What is Anxiety, Stress, and Worry?

Ten ways to reduce anxiety and stress! How do you get rid of anxiety and panic attacks? Effective techniques for dealing with stress! Anxiety, stress, anxiety, worry, fear… We use these words widely and interchangeably in daily life. The first sentences I wrote were the topics that I tried to find a simple question like “What is anxiety?” “What is stress? When we pass without understanding the basic points, the meanings we give to what we experience in daily life can shift in different directions. While experiencing a simple stress, we can sometimes make it catastrophic, or on the contrary, we can continue to endure or avoid it even if we experience intense bodily sensations. Trying to intervene without knowing what their correct meaning is makes it possible to end up with inevitable disappointment.

What are stress, anxiety, worry really and what are the differences between them?

The word stress is derived from the Latin word “estrica” ​​in the 17th century, and “estrece” in Old French. It is used in the meanings such as ‘disaster, misfortune, trouble, affliction, grief, sorrow’. In the 18th and 19th centuries, the meaning attributed to the concept changed and it was used for objects and people in the meanings such as ‘power, pressure, difficult’. The equivalent of stress in our daily life is the effort to adapt to new and real situations encountered in one’s social life. In other words, it can be called the response of the organism (individual) to external stimuli. Factors that cause stress in the person are defined as ‘stressors’. Starting a new job, not doing the things you want to do, health problems of family members, school exams, peer relations etc. It is one of the most common stressors we encounter in our daily life. Acceleration in heartbeat, dry mouth, tremor, excessive sweating, loss of appetite, various pains, restlessness, distress, anxiety, fatigue and depression are some of the reactions we give in the face of stressors and show to cope with the situation. Although stress is commonly used in a negative sense, it also has positive aspects. Our body has a natural response to stress, a small amount of stress is healthy and even motivating. Beneficial stress is a motive consisting of the sum of the physical and psychological forces necessary to overcome the obstacle and solve the problem.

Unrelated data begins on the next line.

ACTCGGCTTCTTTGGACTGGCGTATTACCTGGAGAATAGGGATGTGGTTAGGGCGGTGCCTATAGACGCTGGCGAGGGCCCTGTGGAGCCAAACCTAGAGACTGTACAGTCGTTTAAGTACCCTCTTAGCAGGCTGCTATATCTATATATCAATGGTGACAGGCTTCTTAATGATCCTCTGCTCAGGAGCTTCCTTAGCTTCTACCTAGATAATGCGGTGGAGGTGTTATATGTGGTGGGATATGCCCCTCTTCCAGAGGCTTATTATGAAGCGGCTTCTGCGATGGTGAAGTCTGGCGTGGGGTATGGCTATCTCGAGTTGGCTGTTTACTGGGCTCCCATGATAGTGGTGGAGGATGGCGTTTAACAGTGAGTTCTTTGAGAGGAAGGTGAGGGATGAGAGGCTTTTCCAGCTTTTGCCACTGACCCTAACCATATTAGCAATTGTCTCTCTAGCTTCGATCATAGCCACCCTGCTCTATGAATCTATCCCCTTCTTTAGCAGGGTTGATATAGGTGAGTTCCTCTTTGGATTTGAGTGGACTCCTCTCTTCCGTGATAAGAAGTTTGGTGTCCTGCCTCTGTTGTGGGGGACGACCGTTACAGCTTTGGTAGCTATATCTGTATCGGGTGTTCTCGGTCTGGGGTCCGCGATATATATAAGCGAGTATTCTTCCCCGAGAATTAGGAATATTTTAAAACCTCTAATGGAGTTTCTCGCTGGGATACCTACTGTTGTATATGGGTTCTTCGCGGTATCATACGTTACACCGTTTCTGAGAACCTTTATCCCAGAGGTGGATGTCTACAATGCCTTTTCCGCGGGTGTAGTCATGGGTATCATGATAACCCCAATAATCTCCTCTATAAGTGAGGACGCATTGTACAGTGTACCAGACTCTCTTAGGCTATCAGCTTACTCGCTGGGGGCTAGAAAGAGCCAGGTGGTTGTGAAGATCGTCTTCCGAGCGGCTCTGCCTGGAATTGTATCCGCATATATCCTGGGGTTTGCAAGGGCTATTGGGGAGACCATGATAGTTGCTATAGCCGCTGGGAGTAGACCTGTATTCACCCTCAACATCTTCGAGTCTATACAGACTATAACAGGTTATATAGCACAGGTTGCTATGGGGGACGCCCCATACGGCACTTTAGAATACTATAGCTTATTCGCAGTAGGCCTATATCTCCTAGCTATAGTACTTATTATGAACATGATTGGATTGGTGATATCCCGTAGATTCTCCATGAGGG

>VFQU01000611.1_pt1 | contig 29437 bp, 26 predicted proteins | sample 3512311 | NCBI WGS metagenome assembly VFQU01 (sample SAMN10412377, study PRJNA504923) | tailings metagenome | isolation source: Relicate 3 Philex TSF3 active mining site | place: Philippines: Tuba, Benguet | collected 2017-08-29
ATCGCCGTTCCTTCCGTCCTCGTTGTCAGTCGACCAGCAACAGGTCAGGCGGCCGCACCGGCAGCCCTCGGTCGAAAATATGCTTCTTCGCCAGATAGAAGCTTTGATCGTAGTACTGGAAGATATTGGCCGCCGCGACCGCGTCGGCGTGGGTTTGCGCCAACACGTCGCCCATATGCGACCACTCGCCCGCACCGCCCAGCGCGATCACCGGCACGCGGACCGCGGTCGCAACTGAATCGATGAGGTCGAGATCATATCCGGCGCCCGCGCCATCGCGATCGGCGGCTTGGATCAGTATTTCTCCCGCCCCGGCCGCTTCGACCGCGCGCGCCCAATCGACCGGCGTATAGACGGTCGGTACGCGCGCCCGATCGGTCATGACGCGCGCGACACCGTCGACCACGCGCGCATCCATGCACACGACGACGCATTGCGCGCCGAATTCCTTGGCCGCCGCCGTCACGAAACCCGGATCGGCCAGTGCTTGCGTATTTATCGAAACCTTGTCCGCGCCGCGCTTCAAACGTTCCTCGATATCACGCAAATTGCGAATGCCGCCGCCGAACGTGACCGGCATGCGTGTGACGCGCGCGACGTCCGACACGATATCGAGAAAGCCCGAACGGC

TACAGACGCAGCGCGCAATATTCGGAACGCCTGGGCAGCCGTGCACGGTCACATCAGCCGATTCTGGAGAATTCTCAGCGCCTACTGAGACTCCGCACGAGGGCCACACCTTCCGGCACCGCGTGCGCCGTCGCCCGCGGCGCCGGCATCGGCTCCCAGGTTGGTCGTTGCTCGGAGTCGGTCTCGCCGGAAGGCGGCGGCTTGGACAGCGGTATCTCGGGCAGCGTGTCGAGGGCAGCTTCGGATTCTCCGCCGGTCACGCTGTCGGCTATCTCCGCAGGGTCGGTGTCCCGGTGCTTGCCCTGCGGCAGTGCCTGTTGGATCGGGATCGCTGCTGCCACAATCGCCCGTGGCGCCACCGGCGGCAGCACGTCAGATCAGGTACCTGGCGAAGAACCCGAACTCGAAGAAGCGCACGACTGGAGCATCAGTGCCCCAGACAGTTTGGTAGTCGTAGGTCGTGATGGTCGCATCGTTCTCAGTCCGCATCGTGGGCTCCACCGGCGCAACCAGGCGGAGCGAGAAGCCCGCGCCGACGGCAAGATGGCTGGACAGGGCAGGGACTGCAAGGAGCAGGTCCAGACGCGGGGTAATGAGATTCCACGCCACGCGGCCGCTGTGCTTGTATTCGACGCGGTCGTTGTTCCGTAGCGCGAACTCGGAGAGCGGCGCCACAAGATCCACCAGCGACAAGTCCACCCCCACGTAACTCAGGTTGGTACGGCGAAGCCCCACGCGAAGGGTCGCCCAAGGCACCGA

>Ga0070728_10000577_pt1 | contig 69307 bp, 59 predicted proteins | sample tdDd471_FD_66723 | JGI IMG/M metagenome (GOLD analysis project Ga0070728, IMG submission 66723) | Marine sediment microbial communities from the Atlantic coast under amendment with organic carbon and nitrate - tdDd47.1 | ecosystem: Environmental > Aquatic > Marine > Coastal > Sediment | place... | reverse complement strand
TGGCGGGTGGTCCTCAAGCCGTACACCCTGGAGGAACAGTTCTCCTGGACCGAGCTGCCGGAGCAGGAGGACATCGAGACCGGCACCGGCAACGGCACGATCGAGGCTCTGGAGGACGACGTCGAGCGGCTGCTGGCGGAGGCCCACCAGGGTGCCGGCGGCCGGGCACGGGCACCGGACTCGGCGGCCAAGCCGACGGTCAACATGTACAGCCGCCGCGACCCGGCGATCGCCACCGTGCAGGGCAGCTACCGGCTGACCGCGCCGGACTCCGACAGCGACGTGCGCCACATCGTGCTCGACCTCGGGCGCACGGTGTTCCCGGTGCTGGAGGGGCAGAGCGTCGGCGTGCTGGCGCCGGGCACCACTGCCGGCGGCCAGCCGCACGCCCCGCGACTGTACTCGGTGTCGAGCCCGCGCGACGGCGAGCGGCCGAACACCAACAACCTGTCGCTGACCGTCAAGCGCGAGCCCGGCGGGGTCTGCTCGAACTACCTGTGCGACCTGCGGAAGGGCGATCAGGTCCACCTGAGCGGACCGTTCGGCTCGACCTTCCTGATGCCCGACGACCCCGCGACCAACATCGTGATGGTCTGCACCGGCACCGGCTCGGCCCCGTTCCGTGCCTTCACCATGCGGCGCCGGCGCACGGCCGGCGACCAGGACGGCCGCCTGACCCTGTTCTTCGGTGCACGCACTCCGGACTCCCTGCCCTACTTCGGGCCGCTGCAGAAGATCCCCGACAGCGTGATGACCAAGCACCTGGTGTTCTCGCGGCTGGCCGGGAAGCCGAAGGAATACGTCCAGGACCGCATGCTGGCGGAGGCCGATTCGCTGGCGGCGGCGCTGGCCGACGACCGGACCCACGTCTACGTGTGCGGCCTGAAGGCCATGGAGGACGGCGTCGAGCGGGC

Anxiety, on the other hand, is the emotion developed against future danger, which is generally felt to be approaching but unknown and not understood. The state of alertness, restlessness and tension that comes from waiting for danger dominate. It is an ongoing reaction and often impairs the person’s functionality. It can vary from person to person in different intensities, from very mild tension and uneasiness to panic. The bodily sensations we experience during stress are similar to the feeling of anxiety. But the point to be considered here is to know the difference between stress and anxiety. Clinical definitions of anxiety focus on emotional distress to a potential negative stimulus rather than an immediate or necessary reaction to the stimulus itself. Stress is more factual and relates to momentary, real demands. Fear and anxiety often accompany stress and anxiety. These situations are very similar to each other in the beginning. It causes heart palpitations and increased breathing rate. The muscles tense and sweat drops immediately begin to appear. What these feelings have in common is emotional responses to an impending danger. Fear is experienced against a situation that is considered dangerous by everyone. Worry is a cognitive process that involves thinking about bad things that may happen as a result of a situation. The cause of stress varies from person to person and from event to event. We each respond differently to stress and anxiety. Some of us can cope with stressful situations, maintain a healthy attitude and thus adapt to the situation. Some of us can feel severely overwhelmed when faced with even a small amount of stress. If the stress, anxiety, and fear of the person are increasing even though the stressors are gone, and reactions to an unknown, sincere, uncertain or internal conflict-based threat occur, this indicates anxiety. There is usually no real danger in anxiety. Worrying that something bad might happen triggers anxiety.

The first step in reducing and managing our anxiety and stress will be to notice the reactions of our body and mind. Being aware and accepting all that you feel will open a door to reduce your anxiety.

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